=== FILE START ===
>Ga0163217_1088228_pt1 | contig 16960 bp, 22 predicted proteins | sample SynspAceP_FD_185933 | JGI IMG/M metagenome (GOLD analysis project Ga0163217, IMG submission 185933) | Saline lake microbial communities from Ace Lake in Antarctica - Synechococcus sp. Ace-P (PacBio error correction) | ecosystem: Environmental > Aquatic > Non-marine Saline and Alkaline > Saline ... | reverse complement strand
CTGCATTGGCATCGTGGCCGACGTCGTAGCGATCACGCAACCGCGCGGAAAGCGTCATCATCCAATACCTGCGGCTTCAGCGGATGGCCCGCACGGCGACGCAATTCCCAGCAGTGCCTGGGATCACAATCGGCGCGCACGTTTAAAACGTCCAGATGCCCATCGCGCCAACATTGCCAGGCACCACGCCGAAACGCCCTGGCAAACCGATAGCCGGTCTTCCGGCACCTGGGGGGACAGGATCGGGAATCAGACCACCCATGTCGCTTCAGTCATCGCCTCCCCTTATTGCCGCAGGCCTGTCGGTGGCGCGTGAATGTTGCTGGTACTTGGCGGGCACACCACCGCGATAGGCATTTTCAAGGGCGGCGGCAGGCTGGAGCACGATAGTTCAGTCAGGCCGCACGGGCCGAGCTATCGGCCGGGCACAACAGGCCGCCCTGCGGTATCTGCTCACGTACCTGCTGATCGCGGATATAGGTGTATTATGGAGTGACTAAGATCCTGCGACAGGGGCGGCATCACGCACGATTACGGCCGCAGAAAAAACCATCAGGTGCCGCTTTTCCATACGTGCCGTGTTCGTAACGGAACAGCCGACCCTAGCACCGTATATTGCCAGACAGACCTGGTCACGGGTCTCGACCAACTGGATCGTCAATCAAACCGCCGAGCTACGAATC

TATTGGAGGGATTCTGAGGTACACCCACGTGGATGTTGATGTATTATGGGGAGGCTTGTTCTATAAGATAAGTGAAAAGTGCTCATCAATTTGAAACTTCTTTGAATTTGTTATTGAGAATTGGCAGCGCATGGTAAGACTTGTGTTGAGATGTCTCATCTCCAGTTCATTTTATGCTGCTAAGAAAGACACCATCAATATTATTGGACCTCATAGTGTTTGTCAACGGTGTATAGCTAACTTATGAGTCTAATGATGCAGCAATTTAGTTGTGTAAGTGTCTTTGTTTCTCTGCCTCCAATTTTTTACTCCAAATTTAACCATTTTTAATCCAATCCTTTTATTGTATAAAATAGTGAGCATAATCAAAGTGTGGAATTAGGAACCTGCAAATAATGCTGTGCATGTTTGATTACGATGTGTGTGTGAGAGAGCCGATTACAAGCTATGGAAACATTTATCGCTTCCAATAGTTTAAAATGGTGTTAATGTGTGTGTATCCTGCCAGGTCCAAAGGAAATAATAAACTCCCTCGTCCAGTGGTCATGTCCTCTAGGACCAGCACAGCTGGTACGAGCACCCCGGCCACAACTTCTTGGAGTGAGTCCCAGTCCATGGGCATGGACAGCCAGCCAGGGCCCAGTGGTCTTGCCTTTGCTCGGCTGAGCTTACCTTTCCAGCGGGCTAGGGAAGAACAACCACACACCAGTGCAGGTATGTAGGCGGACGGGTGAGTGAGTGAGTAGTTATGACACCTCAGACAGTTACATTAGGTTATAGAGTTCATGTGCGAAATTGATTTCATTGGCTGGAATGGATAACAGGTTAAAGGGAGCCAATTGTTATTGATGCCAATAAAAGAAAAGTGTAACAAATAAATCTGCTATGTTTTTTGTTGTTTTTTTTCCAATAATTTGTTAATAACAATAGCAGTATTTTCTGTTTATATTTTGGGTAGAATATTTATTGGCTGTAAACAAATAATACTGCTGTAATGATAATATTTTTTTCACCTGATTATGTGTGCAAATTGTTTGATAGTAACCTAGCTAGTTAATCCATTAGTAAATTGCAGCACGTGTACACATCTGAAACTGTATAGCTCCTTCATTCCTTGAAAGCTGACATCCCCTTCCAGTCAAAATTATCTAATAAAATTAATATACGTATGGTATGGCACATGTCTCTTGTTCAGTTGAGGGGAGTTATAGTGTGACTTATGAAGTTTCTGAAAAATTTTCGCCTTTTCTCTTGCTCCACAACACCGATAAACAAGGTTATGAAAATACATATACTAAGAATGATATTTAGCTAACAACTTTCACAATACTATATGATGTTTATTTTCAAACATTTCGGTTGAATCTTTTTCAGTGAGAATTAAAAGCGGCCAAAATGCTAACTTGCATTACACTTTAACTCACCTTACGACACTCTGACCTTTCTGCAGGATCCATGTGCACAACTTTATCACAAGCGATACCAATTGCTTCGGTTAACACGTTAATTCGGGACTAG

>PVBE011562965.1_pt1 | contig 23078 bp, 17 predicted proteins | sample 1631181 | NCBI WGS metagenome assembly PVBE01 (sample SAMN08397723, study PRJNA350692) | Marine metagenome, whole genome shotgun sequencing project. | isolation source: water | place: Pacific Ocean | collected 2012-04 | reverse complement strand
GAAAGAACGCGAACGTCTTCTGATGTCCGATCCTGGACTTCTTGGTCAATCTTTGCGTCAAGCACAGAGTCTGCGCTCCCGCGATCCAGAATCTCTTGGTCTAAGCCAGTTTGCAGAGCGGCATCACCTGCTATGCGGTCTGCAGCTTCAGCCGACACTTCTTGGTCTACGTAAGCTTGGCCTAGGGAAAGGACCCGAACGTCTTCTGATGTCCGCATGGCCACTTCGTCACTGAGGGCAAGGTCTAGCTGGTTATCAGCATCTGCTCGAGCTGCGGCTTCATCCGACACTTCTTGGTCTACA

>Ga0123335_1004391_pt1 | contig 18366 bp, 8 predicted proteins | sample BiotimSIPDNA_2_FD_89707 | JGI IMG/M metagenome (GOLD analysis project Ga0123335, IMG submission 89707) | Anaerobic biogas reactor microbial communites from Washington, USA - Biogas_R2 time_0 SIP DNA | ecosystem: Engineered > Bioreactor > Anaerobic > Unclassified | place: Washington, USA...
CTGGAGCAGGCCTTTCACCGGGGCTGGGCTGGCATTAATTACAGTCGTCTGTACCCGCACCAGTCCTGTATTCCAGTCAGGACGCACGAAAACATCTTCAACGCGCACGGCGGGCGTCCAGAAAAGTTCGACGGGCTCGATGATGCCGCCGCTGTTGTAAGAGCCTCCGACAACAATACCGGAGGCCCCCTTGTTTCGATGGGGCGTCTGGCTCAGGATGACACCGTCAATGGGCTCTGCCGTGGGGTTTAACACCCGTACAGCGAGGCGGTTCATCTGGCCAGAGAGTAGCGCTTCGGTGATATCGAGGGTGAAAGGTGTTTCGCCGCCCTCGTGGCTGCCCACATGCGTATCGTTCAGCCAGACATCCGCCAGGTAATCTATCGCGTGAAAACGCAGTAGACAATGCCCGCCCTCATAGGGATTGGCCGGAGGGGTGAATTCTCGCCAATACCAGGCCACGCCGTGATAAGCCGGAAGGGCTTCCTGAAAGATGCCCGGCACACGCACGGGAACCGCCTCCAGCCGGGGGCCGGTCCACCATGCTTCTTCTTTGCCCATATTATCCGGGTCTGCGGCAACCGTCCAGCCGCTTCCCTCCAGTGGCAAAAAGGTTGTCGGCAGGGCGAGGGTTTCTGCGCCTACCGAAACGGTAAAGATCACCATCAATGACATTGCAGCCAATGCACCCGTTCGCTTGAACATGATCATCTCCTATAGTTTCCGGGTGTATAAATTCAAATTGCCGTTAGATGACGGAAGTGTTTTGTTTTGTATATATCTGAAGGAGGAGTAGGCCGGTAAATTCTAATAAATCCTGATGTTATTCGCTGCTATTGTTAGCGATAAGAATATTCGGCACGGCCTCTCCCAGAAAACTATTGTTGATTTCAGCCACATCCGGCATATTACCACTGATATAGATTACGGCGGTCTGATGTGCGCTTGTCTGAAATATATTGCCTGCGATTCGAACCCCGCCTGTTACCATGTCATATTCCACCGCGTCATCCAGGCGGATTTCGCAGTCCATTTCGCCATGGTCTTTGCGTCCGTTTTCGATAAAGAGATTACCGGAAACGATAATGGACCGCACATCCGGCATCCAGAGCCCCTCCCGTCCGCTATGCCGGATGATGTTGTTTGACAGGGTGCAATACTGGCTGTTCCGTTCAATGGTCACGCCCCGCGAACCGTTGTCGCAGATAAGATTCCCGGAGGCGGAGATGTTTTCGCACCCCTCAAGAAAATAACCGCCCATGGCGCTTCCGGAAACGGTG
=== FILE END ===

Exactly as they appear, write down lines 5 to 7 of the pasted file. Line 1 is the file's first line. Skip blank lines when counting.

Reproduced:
GAAAGAACGCGAACGTCTTCTGATGTCCGATCCTGGACTTCTTGGTCAATCTTTGCGTCAAGCACAGAGTCTGCGCTCCCGCGATCCAGAATCTCTTGGTCTAAGCCAGTTTGCAGAGCGGCATCACCTGCTATGCGGTCTGCAGCTTCAGCCGACACTTCTTGGTCTACGTAAGCTTGGCCTAGGGAAAGGACCCGAACGTCTTCTGATGTCCGCATGGCCACTTCGTCACTGAGGGCAAGGTCTAGCTGGTTATCAGCATCTGCTCGAGCTGCGGCTTCATCCGACACTTCTTGGTCTACA

>Ga0123335_1004391_pt1 | contig 18366 bp, 8 predicted proteins | sample BiotimSIPDNA_2_FD_89707 | JGI IMG/M metagenome (GOLD analysis project Ga0123335, IMG submission 89707) | Anaerobic biogas reactor microbial communites from Washington, USA - Biogas_R2 time_0 SIP DNA | ecosystem: Engineered > Bioreactor > Anaerobic > Unclassified | place: Washington, USA...
CTGGAGCAGGCCTTTCACCGGGGCTGGGCTGGCATTAATTACAGTCGTCTGTACCCGCACCAGTCCTGTATTCCAGTCAGGACGCACGAAAACATCTTCAACGCGCACGGCGGGCGTCCAGAAAAGTTCGACGGGCTCGATGATGCCGCCGCTGTTGTAAGAGCCTCCGACAACAATACCGGAGGCCCCCTTGTTTCGATGGGGCGTCTGGCTCAGGATGACACCGTCAATGGGCTCTGCCGTGGGGTTTAACACCCGTACAGCGAGGCGGTTCATCTGGCCAGAGAGTAGCGCTTCGGTGATATCGAGGGTGAAAGGTGTTTCGCCGCCCTCGTGGCTGCCCACATGCGTATCGTTCAGCCAGACATCCGCCAGGTAATCTATCGCGTGAAAACGCAGTAGACAATGCCCGCCCTCATAGGGATTGGCCGGAGGGGTGAATTCTCGCCAATACCAGGCCACGCCGTGATAAGCCGGAAGGGCTTCCTGAAAGATGCCCGGCACACGCACGGGAACCGCCTCCAGCCGGGGGCCGGTCCACCATGCTTCTTCTTTGCCCATATTATCCGGGTCTGCGGCAACCGTCCAGCCGCTTCCCTCCAGTGGCAAAAAGGTTGTCGGCAGGGCGAGGGTTTCTGCGCCTACCGAAACGGTAAAGATCACCATCAATGACATTGCAGCCAATGCACCCGTTCGCTTGAACATGATCATCTCCTATAGTTTCCGGGTGTATAAATTCAAATTGCCGTTAGATGACGGAAGTGTTTTGTTTTGTATATATCTGAAGGAGGAGTAGGCCGGTAAATTCTAATAAATCCTGATGTTATTCGCTGCTATTGTTAGCGATAAGAATATTCGGCACGGCCTCTCCCAGAAAACTATTGTTGATTTCAGCCACATCCGGCATATTACCACTGATATAGATTACGGCGGTCTGATGTGCGCTTGTCTGAAATATATTGCCTGCGATTCGAACCCCGCCTGTTACCATGTCATATTCCACCGCGTCATCCAGGCGGATTTCGCAGTCCATTTCGCCATGGTCTTTGCGTCCGTTTTCGATAAAGAGATTACCGGAAACGATAATGGACCGCACATCCGGCATCCAGAGCCCCTCCCGTCCGCTATGCCGGATGATGTTGTTTGACAGGGTGCAATACTGGCTGTTCCGTTCAATGGTCACGCCCCGCGAACCGTTGTCGCAGATAAGATTCCCGGAGGCGGAGATGTTTTCGCACCCCTCAAGAAAATAACCGCCCATGGCGCTTCCGGAAACGGTG